100 pads don't seem to fit

semlin

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No the truck is not on the road yet: :( . Got the rotors on and the pads on one side but it turns out I have frozen piston on the other side and need at least one new caliper. The question is, do I need two? I had a lot of trouble putting in 100 pads on the "good" caliper. I was able to get the outer pad in fairly easily but in the end I tapped the inside pad in lightly with a mallet. It slid in ok, but is currently binding on the rotor. I am tempted to blame the pistons on that side and have ordered another caliper but I wanted to double check if maybe this is normal and the pads will free up?
 
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I would also like to ask if others have installed the pads while the caliper is on mounted on the rotor (as described in the FSM) OR install the pads while the caliper is removed and then "somehow" sliding the assembly onto the rotor.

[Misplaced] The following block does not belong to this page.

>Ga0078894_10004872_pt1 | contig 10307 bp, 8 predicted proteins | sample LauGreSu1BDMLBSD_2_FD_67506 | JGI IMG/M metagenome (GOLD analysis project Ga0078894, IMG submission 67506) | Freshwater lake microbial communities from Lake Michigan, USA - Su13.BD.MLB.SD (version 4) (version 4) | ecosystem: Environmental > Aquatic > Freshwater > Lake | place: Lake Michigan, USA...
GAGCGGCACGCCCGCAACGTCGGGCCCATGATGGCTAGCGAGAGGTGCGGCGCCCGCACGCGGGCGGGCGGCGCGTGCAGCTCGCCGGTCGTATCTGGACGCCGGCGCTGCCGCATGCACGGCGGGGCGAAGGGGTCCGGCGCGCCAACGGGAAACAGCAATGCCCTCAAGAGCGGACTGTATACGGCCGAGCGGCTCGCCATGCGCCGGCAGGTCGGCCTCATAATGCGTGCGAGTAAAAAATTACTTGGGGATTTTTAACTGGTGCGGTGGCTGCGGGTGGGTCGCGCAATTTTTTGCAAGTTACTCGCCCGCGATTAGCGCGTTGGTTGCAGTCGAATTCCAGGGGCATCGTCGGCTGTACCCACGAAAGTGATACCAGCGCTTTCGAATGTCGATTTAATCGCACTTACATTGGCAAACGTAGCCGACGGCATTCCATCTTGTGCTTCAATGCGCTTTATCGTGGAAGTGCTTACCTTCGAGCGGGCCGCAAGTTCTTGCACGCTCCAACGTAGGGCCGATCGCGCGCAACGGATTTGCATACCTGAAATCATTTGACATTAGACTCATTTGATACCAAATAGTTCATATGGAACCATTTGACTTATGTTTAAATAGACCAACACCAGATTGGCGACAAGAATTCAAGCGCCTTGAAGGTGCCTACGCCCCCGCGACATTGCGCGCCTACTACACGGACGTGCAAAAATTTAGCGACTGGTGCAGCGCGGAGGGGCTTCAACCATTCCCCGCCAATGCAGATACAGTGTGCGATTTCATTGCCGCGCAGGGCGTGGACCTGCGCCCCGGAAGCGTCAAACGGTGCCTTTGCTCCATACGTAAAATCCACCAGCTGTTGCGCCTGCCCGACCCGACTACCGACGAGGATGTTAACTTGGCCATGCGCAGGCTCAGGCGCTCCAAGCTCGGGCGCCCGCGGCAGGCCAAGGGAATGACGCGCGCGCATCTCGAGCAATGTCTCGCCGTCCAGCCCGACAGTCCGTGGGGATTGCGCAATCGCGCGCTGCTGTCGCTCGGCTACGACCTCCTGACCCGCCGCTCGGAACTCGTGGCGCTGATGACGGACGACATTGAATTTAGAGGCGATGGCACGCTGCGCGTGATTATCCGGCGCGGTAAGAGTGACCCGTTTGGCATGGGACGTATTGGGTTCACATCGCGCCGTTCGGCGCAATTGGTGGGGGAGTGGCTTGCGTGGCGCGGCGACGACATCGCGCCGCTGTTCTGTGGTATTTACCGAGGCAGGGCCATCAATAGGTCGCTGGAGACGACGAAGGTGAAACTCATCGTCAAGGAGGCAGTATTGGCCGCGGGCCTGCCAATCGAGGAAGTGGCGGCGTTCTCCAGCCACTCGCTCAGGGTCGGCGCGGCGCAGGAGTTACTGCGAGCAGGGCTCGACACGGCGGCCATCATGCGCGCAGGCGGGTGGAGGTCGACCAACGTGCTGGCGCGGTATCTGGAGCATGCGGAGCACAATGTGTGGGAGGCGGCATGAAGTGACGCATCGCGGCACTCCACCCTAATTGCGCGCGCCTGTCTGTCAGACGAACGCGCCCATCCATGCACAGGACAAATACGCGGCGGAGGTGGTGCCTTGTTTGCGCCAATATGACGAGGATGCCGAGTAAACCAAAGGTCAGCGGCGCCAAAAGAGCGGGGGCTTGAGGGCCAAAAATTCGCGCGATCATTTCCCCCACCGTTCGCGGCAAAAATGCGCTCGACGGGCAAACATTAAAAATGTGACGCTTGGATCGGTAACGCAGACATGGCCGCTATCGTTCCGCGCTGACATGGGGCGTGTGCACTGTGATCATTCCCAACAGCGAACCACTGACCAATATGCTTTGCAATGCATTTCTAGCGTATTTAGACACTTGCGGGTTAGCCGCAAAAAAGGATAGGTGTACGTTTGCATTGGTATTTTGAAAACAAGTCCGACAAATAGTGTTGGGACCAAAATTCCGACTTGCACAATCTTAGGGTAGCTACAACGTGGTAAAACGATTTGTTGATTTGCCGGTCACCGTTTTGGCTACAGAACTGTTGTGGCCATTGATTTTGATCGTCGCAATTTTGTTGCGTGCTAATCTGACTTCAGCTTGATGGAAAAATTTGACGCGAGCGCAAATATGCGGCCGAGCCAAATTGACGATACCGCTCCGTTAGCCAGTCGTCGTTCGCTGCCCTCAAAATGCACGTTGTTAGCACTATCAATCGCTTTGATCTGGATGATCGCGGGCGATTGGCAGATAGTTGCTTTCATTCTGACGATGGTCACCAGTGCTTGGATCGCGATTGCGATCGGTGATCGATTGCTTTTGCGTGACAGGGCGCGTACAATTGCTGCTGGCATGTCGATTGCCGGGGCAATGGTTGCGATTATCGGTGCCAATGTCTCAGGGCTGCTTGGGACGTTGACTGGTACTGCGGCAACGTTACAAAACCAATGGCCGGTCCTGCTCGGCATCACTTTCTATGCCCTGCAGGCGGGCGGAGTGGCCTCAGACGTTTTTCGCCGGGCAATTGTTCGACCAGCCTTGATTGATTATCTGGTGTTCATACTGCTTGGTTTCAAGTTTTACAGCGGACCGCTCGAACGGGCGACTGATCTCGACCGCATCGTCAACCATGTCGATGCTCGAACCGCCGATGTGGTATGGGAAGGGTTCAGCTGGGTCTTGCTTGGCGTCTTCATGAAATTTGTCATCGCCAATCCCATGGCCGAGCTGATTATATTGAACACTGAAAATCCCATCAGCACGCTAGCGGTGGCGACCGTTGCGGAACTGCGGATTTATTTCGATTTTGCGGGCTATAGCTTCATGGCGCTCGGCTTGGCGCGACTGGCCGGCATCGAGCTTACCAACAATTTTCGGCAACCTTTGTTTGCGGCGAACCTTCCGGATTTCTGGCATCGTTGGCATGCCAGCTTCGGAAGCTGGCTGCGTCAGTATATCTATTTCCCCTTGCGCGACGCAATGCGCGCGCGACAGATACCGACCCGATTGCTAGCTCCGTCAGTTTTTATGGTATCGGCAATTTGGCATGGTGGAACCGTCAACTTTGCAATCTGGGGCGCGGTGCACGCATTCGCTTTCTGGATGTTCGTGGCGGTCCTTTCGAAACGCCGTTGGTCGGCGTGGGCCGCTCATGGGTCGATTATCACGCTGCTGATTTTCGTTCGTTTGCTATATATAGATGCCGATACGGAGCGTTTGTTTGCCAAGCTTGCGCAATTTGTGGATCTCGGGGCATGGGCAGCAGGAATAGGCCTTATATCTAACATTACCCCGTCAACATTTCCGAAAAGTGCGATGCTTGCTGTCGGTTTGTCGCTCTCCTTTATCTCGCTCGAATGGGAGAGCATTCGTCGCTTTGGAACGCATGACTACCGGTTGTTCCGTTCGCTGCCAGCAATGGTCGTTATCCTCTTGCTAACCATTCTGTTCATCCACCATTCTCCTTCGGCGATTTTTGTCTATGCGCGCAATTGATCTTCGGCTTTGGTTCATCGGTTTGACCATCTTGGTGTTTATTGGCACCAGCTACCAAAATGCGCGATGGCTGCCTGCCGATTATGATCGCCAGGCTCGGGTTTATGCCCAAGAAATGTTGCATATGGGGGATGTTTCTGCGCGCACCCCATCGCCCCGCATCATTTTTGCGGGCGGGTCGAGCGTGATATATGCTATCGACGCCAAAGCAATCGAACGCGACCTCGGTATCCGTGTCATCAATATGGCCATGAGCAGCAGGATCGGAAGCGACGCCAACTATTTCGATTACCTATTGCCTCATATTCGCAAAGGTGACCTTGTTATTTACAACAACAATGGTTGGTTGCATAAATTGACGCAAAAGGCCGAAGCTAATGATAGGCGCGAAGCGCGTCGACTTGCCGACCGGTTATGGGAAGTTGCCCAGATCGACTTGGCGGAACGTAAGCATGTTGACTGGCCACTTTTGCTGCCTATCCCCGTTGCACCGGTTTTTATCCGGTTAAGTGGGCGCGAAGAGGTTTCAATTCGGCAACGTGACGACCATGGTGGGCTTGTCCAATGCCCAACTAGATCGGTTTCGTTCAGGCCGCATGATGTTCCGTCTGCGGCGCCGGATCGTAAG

Those 100 pads are tight and any tricks/advice would be welcomed.

Riley
 
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Semlin,

Calipers changed per axle is recommended for performance only - not required.

After putting a new pad on one side, you could put the old pad on the other side & use a screwdriver to pry/push the pistons back in. It's gonna be a tight fit but doable.

Cheers,
Frank.
 
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simon,
are they not fitting as in too wide or not fitting as in too tall? just curious as when I changed the pads on my 92 I tried the 100 series pads but would have had to grind about an 1/8" off the height of the pad to make it work. had both 80 and 100 series pads on hand so stuck with the 80 pads on mine.